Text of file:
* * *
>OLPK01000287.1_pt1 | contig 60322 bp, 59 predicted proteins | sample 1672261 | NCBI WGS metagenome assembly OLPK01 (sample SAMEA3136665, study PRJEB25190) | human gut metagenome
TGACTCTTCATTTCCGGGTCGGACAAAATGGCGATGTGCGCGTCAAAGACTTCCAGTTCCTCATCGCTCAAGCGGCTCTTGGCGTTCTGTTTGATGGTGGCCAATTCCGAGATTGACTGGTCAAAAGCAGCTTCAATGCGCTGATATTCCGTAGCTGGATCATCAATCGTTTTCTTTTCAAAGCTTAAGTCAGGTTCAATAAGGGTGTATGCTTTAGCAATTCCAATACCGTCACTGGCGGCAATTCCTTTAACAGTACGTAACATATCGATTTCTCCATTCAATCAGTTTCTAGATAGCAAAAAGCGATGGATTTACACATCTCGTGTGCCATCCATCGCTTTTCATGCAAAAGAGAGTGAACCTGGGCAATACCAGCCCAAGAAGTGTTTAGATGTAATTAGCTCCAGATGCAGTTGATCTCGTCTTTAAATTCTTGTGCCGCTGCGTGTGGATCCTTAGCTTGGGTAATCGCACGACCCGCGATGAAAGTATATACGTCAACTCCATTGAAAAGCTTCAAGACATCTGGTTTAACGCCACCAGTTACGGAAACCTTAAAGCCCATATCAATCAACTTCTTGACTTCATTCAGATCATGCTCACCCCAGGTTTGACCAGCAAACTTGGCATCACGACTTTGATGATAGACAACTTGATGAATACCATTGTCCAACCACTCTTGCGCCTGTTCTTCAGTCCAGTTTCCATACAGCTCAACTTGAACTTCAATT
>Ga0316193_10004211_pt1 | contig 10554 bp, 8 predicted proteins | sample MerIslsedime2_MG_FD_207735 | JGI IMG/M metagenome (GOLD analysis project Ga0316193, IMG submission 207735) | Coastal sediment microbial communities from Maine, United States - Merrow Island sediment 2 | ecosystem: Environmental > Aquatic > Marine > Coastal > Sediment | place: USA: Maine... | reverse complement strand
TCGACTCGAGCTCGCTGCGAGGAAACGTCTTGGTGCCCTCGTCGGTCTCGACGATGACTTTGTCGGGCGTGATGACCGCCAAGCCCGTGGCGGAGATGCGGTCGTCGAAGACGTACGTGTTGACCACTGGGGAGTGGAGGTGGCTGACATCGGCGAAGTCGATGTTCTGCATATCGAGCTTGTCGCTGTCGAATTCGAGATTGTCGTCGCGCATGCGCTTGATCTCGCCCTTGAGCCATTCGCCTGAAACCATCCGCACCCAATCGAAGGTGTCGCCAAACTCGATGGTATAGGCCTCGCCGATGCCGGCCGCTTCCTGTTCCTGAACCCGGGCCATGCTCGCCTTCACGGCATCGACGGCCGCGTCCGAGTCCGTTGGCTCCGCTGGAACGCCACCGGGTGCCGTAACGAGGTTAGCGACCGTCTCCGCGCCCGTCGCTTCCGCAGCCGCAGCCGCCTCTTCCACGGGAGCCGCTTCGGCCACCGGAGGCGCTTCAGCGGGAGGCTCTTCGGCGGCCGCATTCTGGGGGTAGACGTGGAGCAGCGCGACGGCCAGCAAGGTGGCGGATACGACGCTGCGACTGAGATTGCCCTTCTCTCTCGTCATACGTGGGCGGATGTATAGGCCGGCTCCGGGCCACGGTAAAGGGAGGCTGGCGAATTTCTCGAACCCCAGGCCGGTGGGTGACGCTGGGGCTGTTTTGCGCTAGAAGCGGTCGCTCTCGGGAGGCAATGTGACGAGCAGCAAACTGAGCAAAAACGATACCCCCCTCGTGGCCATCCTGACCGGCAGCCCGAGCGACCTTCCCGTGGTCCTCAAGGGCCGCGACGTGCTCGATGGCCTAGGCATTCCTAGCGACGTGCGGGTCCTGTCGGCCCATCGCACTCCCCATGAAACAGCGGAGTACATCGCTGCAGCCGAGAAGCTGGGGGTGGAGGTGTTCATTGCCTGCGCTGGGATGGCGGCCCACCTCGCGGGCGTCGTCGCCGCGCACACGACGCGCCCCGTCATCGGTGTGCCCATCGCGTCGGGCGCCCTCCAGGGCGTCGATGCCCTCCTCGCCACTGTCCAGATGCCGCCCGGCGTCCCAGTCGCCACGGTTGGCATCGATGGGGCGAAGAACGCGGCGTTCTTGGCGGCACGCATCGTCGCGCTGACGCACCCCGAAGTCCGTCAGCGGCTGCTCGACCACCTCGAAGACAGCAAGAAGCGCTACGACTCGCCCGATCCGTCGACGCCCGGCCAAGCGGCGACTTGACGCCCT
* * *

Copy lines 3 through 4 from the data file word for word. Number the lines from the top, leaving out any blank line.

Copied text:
>Ga0316193_10004211_pt1 | contig 10554 bp, 8 predicted proteins | sample MerIslsedime2_MG_FD_207735 | JGI IMG/M metagenome (GOLD analysis project Ga0316193, IMG submission 207735) | Coastal sediment microbial communities from Maine, United States - Merrow Island sediment 2 | ecosystem: Environmental > Aquatic > Marine > Coastal > Sediment | place: USA: Maine... | reverse complement strand
TCGACTCGAGCTCGCTGCGAGGAAACGTCTTGGTGCCCTCGTCGGTCTCGACGATGACTTTGTCGGGCGTGATGACCGCCAAGCCCGTGGCGGAGATGCGGTCGTCGAAGACGTACGTGTTGACCACTGGGGAGTGGAGGTGGCTGACATCGGCGAAGTCGATGTTCTGCATATCGAGCTTGTCGCTGTCGAATTCGAGATTGTCGTCGCGCATGCGCTTGATCTCGCCCTTGAGCCATTCGCCTGAAACCATCCGCACCCAATCGAAGGTGTCGCCAAACTCGATGGTATAGGCCTCGCCGATGCCGGCCGCTTCCTGTTCCTGAACCCGGGCCATGCTCGCCTTCACGGCATCGACGGCCGCGTCCGAGTCCGTTGGCTCCGCTGGAACGCCACCGGGTGCCGTAACGAGGTTAGCGACCGTCTCCGCGCCCGTCGCTTCCGCAGCCGCAGCCGCCTCTTCCACGGGAGCCGCTTCGGCCACCGGAGGCGCTTCAGCGGGAGGCTCTTCGGCGGCCGCATTCTGGGGGTAGACGTGGAGCAGCGCGACGGCCAGCAAGGTGGCGGATACGACGCTGCGACTGAGATTGCCCTTCTCTCTCGTCATACGTGGGCGGATGTATAGGCCGGCTCCGGGCCACGGTAAAGGGAGGCTGGCGAATTTCTCGAACCCCAGGCCGGTGGGTGACGCTGGGGCTGTTTTGCGCTAGAAGCGGTCGCTCTCGGGAGGCAATGTGACGAGCAGCAAACTGAGCAAAAACGATACCCCCCTCGTGGCCATCCTGACCGGCAGCCCGAGCGACCTTCCCGTGGTCCTCAAGGGCCGCGACGTGCTCGATGGCCTAGGCATTCCTAGCGACGTGCGGGTCCTGTCGGCCCATCGCACTCCCCATGAAACAGCGGAGTACATCGCTGCAGCCGAGAAGCTGGGGGTGGAGGTGTTCATTGCCTGCGCTGGGATGGCGGCCCACCTCGCGGGCGTCGTCGCCGCGCACACGACGCGCCCCGTCATCGGTGTGCCCATCGCGTCGGGCGCCCTCCAGGGCGTCGATGCCCTCCTCGCCACTGTCCAGATGCCGCCCGGCGTCCCAGTCGCCACGGTTGGCATCGATGGGGCGAAGAACGCGGCGTTCTTGGCGGCACGCATCGTCGCGCTGACGCACCCCGAAGTCCGTCAGCGGCTGCTCGACCACCTCGAAGACAGCAAGAAGCGCTACGACTCGCCCGATCCGTCGACGCCCGGCCAAGCGGCGACTTGACGCCCT